Bridging the Way BayState Business Brokers blog

Selling a Business – The Cost of Confidentiality

by | Jan 5, 2012

For every business owner that lists their business for sale with a business broker, there are many more owners who would like to sell, but are afraid to put their business on the market.  The primary reason is a fear that the business sale will not remain confidential.  A breach of confidentiality could damage their business by causing it to lose employees or customers or damage supplier or bank relationships.  So, instead of putting their business on the market, the business owner quietly sells to another company they know in the industry.  In many of these business sales, the business owner mistakenly assumes that they probably netted as much as putting their business on the market because they would have had to pay a business broker’s commission.

There are two wrong assumptions that business owners make in this line of action.  TheyPrice of confidentiality overestimate the chance of confidentiality being breached.  And, they underestimate the loss in sale price that results from not putting the business on the market.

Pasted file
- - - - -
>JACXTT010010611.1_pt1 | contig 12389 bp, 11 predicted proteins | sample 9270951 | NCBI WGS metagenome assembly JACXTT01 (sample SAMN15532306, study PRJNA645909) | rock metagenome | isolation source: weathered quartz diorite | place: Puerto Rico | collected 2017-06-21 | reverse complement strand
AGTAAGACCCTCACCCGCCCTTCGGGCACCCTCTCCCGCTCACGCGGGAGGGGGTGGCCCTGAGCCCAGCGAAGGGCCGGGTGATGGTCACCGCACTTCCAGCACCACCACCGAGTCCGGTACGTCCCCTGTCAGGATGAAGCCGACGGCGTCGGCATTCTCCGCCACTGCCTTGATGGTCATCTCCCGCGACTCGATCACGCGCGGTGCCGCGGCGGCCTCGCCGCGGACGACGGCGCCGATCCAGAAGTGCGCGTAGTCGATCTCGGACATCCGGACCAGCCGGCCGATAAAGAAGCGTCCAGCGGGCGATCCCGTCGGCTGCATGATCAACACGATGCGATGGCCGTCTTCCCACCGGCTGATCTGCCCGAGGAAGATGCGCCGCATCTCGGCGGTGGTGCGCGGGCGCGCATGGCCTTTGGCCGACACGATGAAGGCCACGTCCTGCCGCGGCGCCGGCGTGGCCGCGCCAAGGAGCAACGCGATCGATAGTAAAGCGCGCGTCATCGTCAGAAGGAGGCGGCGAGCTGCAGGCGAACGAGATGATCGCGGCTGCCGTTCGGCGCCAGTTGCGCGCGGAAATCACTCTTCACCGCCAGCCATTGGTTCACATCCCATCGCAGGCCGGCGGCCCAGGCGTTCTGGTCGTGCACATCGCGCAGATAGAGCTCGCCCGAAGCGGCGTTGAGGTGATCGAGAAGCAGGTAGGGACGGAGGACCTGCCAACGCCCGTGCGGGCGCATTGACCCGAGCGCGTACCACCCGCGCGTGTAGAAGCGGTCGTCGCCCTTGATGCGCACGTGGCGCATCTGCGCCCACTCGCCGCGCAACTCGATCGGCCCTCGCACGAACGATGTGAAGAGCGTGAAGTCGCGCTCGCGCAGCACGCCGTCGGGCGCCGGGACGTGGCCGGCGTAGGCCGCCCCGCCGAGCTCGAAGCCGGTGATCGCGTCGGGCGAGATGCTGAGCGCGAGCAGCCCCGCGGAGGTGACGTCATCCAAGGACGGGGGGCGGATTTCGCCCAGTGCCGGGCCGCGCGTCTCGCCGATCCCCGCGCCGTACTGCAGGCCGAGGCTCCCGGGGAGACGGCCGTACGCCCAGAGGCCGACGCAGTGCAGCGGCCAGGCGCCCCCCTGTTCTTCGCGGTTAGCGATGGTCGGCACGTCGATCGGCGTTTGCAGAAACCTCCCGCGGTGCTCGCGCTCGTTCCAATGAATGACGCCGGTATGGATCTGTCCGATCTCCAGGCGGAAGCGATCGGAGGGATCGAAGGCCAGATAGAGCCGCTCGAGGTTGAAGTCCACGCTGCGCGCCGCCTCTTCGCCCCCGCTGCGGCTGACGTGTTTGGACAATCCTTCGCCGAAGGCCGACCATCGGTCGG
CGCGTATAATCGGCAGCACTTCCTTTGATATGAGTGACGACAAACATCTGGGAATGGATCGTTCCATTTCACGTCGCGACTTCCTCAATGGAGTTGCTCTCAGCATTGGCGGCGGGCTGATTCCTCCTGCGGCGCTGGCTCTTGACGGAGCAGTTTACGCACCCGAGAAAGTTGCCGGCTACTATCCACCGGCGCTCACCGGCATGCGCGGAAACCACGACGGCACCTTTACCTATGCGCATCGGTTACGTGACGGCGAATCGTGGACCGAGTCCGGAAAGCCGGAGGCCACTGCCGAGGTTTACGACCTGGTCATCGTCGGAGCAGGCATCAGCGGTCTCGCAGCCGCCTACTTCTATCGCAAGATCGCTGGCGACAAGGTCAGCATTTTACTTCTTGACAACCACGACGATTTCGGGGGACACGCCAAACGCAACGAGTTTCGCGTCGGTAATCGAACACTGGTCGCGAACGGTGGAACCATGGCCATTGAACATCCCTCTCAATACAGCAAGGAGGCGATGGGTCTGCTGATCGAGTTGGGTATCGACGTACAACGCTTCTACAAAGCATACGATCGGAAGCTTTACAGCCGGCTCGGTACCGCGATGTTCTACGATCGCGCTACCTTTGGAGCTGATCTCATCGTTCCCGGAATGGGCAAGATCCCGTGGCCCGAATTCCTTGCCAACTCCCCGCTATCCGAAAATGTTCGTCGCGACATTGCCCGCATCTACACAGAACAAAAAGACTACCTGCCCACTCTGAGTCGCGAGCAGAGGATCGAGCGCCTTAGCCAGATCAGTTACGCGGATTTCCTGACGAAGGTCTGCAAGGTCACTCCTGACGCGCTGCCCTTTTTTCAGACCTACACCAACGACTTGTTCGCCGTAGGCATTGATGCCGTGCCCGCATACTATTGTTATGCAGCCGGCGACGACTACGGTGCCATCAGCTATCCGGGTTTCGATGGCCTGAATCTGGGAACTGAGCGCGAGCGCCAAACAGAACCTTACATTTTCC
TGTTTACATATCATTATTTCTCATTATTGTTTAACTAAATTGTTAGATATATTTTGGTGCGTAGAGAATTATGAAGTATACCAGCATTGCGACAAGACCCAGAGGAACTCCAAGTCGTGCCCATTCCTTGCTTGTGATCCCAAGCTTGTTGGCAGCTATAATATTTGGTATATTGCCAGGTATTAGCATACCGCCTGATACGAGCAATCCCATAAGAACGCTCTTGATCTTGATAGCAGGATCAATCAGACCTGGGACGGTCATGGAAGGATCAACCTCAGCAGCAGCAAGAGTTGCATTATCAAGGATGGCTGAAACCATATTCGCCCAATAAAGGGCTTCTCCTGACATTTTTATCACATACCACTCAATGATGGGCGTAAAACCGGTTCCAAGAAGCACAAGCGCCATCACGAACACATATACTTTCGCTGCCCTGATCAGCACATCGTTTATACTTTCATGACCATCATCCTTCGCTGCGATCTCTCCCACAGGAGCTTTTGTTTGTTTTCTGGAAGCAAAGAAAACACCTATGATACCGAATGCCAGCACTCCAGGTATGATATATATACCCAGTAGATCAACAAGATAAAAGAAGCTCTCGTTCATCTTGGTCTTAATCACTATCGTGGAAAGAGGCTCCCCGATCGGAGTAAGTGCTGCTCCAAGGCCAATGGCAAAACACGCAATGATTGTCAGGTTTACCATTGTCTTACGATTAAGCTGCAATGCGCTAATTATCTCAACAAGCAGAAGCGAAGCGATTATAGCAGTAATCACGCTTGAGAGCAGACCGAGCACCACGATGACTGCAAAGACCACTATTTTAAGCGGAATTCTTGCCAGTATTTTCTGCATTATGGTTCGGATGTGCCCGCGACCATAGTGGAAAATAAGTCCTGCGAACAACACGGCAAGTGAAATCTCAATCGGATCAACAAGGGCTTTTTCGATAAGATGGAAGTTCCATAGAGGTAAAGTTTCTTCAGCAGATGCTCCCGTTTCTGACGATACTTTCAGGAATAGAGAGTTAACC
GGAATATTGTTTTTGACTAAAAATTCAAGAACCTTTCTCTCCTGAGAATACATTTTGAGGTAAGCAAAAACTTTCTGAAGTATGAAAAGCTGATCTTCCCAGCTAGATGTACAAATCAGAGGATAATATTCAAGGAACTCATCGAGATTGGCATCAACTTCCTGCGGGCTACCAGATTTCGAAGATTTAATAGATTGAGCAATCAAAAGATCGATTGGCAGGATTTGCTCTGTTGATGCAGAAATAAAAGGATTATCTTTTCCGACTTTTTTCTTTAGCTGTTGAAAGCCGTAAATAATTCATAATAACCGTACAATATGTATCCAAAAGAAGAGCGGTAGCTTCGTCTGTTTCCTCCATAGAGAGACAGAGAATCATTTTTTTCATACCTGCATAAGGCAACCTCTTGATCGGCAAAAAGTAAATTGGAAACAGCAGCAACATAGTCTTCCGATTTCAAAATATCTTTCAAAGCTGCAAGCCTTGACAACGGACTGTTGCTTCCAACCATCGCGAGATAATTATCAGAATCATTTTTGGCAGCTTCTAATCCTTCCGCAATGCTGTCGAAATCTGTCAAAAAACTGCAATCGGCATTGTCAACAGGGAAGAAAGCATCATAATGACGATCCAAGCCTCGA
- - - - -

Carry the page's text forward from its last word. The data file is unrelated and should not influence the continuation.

The chance of a breach of confidentiality, by a competent business broker using prudent methods to preserve confidentiality, is low.  We have the business owner review any advertisement, before it is used, to be sure it does not contain information that would reveal the identity of the business.  All buyers are screened for their financial capacity and must sign confidentiality agreements before they learn the identity of the business.  When screening buyers, the business owner may review and approve all of them if they wish.  If the owner is not approving all buyers, we will ask the owner to approve buyers that may be in the industry or known to the seller.

The loss in sale price that a business owner receives when the business is not put on the market can be huge.  In one recent sale that we did, the business buyer paid 5 times what an industry buyer offered.  The industry buyer had done other business purchases and said that their offer was what they typically paid.  The eventual selling price was in-line with other offers and the appraised value of the business.

If you are thinking of selling your business, put it on the market to get the best price and terms.  If you want a confidential business sale, ask how the business broker will keep the sale confidential and look at their track record for doing so.



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